# Chapter 3 Sections 4 to 7.pdf - 3.4 The Expected Value of a...

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3.4 The Expected Value of a Function of a Random Variable Often times in the real world, we wish to look at a function of our variables or transform them. Changing feet into meters, Fahrenheit into centigrade, etc. In this section we seek to determine the expected value of this new variable. If we transform a random variable X by some function ( ) Y g X , it should be clear that Y is a random variable. Suppose that we have a discrete random variable X with pmf given below. We now let Y X 2 5 . What is the expected value of Y ? By definition [ ] ( ) Y E Y yf y . So to determine the [ ] E Y , we will find ( ) Y f y and then compute [ ] ( ) Y E Y yf y . So, Y E Y yf y 1 2 54 [ ] ( ) (1 3 7 9 11 13) 5 8 8 8 . We also not that, Y X X x x Support X E Y yf y x f x g x f x 4 2 ( ) [ ] ( ) (2 5) ( ) ( ) ( )  Theorem: Given a discrete random variable X and the linear transformation Y g X aX b ( ) , X x Support X E Y E g X g x f x ( ) [ ] [ ( )] ( ) ( ) . Proof: Since Y g X aX b ( ) is a 1 to 1 function, this will be rather straight forward. Y X E Y yf y ax b P Y ax b ax b P X x g x f x [ ] ( ) ( ) ( ) ( ) ( ) ( ) ( ) Note that the argument above would work with any function ( ) Y g X that is 1 to 1. Theorem: Given a discrete random variable X and the linear transformation Y g X aX b ( ) , E Y E aX b aE X b [ ] [ ] [ ] . Proof: [ ] ( ) ( ) ( ) ( ) ( ) ( ) E aX b ax b f x ax f x b f x ( ) ( ) [ ] X a xf x b f x aE X b a b Thus, the expected value of a random variable is a linear operator . x ( ) X f x y ( ) Y f y -2 1/8 1 1/8 -1 1/8 Y X 2 5 3 1/8 0 2/8 5 2/8 1 1/8 7 1/8 2 1/8 9 1/8 3 1/8 11 1/8 4 1/8 13 1/8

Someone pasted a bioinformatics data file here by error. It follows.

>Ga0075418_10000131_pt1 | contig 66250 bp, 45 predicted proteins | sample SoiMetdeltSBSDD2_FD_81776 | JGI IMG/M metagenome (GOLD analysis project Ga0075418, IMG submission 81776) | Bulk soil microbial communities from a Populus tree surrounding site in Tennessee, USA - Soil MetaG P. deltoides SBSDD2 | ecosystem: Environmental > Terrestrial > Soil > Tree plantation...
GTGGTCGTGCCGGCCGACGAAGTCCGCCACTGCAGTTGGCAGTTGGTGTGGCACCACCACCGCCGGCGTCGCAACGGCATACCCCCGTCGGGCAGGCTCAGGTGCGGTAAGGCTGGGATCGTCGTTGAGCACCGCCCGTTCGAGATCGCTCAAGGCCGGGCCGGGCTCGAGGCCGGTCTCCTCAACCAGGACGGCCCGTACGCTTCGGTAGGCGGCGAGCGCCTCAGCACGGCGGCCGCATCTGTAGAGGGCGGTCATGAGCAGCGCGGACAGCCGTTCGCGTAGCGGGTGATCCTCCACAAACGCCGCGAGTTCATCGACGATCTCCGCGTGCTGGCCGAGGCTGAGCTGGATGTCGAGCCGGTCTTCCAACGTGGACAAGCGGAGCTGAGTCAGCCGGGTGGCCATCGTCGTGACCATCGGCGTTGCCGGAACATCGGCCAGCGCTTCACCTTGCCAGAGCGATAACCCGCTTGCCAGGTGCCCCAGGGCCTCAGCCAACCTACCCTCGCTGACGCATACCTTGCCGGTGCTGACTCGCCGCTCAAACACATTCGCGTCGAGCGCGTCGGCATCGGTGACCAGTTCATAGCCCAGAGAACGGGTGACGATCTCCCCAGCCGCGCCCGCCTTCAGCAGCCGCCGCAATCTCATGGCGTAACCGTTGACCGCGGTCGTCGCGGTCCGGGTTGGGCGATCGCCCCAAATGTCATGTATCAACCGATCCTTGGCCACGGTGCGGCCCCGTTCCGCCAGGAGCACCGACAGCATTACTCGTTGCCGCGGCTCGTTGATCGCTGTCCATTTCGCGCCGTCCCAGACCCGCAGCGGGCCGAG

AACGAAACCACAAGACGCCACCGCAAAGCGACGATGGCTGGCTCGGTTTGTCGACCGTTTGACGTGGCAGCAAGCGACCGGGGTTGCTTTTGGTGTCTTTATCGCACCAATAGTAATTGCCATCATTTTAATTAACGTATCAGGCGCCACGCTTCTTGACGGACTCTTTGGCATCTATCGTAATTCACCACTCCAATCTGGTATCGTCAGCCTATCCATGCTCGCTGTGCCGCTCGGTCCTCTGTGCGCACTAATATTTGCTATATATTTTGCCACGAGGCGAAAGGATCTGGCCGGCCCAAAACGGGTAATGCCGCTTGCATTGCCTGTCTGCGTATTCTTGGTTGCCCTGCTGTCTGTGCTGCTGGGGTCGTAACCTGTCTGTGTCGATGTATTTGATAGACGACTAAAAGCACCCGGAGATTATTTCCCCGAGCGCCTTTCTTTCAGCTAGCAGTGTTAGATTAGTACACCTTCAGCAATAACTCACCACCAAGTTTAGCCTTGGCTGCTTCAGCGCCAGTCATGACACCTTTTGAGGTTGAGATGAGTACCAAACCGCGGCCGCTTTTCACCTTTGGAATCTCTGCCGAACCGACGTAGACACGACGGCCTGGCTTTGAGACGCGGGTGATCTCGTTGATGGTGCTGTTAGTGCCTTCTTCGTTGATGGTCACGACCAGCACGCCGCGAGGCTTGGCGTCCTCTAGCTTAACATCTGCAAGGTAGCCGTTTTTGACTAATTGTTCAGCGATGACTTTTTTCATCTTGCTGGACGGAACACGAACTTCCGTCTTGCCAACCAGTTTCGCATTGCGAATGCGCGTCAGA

Example: If a random variable X has mean 4 , determine the mean of Y , where 2 3 Y X 2 3 11 Y X or [ ] [2 3] 2 [ ] 3 11 E Y E X E X If we think about this last example, it seems like a no brainer that it is true. Suppose that the average score is 4. I now double everybody’s score. The new average is 8. I now add 3 to everybody’s already doubled score. The new average is 11. In this linear case, notice if we consider ( ) 2 3 Y g X X , then [ ] [ ( )] 2 3 ( [ ]) E Y E g X X g E X . We would naturally wonder if that statement always holds. That is, will it always be true that If ( ) Y g X then [ ] ( [ ]) E Y g E X . The answer is no, this is not always true. How will we show this? Suppose that we have a discrete random variable X with pmf given below. The expected value of X can be determined by xf x ( ) 7 / 8 . We now let 2 Y X . What is the expected value of Y ? By definition [ ] ( ) Y E Y yf y . So to determine the [ ] E Y , we will find ( ) Y f y and then compute [ ] ( ) Y E Y yf y . [ ] 7 / 8 E X [ ] 35/ 8 E Y We note that E X E Y